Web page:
Interstellar: novelisation by Greg Keyes (book review).

November 16, 2014 | By | Reply More

I’ve always found film novelisations reveal more about the intent of the scriptwriter and director than the final film. To get any novelisation written to schedule, it has to be written while filming is carried out and so there has to be some presumption over what the characters are thinking, which is rarely seen in films as it is, and their actions. As such, a lot of the time, the author might not always go too in-depth in that that respect, letting the film do most of the work and the reader’s mind fill in the gaps as they read the book later with the visuals firmly in their minds. With reviewing, we tend to read the novelisation before seeing the film and although I do have the Making Of to review as well, it made a lot more sense not to get any preconceived ideas in my head by not looking at it first. Having just started that book as this goes on-line, I think it might have helped a little.

Interstellar-novelisation

In many ways, ‘Interstellar’ is more about a film explaining relativity than wormholes. If you travel vast distances, even through wormholes, then relative ages change significantly for the people you left behind and the voyagers. The first third of this novelisation of the film by Greg Keyes establishes Cooper as a family man and farmer who also used to be as astronaut. When his daughter, Murphy, discovers things are moving of their own accord in her room and Cooper finely believes her and that gravity is affected. Presumably this must have happened to other households but he’s the only one who sees the significance.

Cooper goes to investigate, only to find himself co-opted to join a team to travel through a stable wormhole out beyond Saturn. He is, of course, an ex-NASA test pilot and not even aware that he was needed but after twelve explorer spaceships have been lost, they are short of pilots and with the Earth falling apart, need a new world for the human race to survive on. No pressure then. Interestingly, even in this book, no one seems to have spotted that this is actually the thirteenth mission so presumably that superstition doesn’t exist in the near future.

Much of the journey is in hibernation and has certain shades of ‘2001’ about it. We’ll leave aside the fact the other missions sent have failed and no one really knows what’s at the other end, although saying it’s in another galaxy without displaying evidence seems a bit weird. I mean, how would they know where without some space charts being able to find the Milky Way and establishing how far they have travelled?

Switching to scientist mode, the somewhat near instantaneous travel through a wormhole means the now-time here is the same now-time at the other end. The only reason that it looks differently is because when you look out into the night sky at either end, the time it takes light to reach across the cosmos, means several millennia would have passed. If you’re switching between galaxies, then this is multiplied up by several factors of 10. Relatively speaking, people at either end should still be aging at the same rate.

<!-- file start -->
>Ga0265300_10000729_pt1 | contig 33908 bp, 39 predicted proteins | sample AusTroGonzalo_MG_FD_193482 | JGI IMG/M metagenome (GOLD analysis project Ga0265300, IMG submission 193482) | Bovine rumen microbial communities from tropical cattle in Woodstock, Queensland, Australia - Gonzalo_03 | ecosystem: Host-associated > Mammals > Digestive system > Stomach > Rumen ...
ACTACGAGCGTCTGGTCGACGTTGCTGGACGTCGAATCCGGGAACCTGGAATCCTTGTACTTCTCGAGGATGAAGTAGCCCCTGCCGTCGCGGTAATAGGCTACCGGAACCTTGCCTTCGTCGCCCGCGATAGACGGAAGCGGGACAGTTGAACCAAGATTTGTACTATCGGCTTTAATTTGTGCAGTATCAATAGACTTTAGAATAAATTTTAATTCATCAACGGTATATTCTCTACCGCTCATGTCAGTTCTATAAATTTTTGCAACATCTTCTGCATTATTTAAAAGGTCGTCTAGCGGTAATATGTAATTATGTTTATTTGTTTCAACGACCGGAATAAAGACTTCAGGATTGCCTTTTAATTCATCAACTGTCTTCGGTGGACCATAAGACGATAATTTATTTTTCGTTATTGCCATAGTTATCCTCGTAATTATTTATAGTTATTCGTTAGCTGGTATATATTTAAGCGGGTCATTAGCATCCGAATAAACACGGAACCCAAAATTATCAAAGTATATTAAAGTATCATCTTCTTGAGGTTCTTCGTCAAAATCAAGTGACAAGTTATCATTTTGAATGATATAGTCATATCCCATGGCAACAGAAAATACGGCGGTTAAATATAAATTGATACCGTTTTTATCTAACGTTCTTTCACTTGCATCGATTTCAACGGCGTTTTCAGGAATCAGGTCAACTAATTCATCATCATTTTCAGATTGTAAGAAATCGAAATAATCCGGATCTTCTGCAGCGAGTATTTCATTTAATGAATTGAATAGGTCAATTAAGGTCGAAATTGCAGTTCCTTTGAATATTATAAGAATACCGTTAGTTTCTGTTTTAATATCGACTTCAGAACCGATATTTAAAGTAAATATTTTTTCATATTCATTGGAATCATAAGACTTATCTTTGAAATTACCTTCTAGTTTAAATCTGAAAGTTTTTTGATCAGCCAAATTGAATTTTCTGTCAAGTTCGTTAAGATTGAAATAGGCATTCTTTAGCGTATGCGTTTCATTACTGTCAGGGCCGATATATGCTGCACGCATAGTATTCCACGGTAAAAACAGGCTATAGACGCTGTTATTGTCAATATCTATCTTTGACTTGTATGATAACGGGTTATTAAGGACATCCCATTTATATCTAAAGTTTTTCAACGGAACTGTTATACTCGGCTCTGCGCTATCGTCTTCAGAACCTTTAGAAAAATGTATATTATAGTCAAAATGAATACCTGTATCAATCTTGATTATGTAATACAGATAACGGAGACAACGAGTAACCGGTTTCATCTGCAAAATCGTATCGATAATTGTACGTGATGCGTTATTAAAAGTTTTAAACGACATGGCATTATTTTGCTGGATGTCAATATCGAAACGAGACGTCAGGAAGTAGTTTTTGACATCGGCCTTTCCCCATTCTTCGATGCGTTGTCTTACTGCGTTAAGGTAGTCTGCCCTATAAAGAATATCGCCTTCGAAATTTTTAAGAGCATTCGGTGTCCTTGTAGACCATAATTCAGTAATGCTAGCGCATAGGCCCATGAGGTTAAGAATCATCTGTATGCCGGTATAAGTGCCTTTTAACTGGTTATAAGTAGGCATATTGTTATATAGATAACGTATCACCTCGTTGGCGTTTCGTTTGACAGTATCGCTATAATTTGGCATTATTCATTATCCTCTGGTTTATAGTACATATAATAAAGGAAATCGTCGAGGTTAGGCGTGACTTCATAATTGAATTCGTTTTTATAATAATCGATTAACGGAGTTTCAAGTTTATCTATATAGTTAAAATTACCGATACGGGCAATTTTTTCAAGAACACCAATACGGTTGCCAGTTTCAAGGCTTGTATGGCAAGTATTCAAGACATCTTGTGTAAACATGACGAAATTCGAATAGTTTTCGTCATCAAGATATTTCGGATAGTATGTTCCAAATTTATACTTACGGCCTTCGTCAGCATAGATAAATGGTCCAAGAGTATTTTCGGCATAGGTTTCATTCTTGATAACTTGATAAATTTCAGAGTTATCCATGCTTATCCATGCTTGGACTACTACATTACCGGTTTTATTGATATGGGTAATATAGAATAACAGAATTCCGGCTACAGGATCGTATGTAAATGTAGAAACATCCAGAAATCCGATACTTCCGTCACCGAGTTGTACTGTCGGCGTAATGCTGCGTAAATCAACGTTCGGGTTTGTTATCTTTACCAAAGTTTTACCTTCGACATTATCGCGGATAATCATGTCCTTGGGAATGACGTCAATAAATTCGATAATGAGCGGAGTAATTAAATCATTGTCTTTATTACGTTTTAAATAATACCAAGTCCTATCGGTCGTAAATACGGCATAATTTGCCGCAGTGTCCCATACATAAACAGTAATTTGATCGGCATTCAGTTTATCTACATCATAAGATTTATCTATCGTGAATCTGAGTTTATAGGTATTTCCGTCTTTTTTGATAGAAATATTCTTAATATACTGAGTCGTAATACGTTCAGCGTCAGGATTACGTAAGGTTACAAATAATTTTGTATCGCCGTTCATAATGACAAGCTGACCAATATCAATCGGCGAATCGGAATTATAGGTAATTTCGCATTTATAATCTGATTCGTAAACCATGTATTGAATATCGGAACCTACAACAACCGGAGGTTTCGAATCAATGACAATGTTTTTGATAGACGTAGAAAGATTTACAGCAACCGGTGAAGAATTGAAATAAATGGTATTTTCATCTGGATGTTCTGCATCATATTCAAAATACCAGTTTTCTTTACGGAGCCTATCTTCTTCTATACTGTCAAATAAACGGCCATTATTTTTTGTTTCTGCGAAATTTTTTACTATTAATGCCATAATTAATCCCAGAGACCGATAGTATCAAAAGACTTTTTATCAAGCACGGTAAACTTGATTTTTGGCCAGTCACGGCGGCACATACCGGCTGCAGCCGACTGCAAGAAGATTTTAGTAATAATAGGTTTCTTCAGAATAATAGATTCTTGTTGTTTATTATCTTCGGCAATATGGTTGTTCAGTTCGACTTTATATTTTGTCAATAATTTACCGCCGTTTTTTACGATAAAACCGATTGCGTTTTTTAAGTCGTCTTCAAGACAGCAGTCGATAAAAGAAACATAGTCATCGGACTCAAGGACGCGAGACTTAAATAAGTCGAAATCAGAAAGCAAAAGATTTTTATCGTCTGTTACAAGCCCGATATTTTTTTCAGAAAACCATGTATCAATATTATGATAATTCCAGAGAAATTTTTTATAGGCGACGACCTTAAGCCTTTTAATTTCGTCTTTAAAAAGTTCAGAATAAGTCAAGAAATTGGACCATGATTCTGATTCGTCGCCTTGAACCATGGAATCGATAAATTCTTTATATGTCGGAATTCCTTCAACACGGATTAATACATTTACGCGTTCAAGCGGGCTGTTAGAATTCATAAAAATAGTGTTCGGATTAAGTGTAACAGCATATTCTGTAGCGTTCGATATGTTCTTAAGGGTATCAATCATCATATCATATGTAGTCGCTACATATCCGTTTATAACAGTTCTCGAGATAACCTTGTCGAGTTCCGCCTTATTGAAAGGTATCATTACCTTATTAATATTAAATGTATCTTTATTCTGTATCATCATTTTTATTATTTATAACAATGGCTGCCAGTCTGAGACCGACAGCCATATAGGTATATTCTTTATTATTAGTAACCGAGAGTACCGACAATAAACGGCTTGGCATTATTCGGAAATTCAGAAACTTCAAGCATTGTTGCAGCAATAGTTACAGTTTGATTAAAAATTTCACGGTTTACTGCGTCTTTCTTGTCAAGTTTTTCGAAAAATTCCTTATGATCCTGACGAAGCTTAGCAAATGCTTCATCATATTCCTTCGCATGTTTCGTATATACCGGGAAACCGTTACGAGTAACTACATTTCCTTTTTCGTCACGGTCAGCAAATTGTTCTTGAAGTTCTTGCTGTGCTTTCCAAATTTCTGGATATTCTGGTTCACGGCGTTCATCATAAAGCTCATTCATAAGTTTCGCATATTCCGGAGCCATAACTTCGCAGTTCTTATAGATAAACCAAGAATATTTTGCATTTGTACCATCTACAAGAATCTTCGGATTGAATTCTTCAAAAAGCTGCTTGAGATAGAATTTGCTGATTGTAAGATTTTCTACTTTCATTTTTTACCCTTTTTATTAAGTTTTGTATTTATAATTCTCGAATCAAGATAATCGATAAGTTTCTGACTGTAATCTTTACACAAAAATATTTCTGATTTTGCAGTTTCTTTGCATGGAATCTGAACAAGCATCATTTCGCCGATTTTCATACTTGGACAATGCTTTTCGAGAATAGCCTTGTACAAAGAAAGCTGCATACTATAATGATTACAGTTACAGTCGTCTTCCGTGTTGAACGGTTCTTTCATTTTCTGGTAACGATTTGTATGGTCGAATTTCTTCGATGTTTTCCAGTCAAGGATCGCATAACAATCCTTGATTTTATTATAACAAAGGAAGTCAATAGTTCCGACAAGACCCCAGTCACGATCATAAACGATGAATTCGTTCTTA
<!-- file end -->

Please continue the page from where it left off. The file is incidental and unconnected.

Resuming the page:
However, where relatively then comes into play is that Cooper and his team have to travel at near light speeds to the various nearby planets to see what happened to the other explorers and see if they can find that desperately needed habitable planet and so less time passes for them than back home. Along with this, they also get the occasional messages from home that they read every time they wake up and how everyone, including Cooper’s own family are getting older. Much older.

As there’s big spoiler as to what happened on one of these planets, I better not go too far into the plot-line, although the action there interspersed with what was going on back on Earth tends to make the story a bit choppy. Whether this is resolved in the film version, you’ll have to decide for yourselves, especially as pictures might be carrying more detail.

Without wishing to give away too much about the plot, outside of the SF elements, the main drift is something that would still apply in non-genre, although that far from Earth and not knowing if there would be a follow-up mission to see what happened looks a little…shall we say…far-fetched. The biggest impression I got from the novelisation is the SF aspect looks like window-dressing than used to govern what happens in the story.

GF Willmetts

November 2014

(pub: Titan Books. 278 page paperback. Price: £ 7.99 (UK), $ 7.99 (US), $ 9.99 (CAN). ISBN: 978-1-78329-369-8)

check out website: www.titanbooks.com

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Category: Books, Scifi

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About the Author ()

Geoff Willmetts has been editor at SFCrowsnest for some 15 plus years now, showing a versatility and knowledge in not only Science Fiction, but also the sciences and arts, all of which has been displayed here through editorials, reviews, articles and stories. With the latter, he has been running a short story series under the title of ‘Psi-Kicks’ If you want to contribute to SFCrowsnest, read the guidelines and show him what you can do. If it isn’t usable, he spends as much time telling you what the problems is as he would with material he accepts. This is largely how he got called an Uncle, as in Dutch Uncle. He’s not actually Dutch but hails from the west country in the UK.

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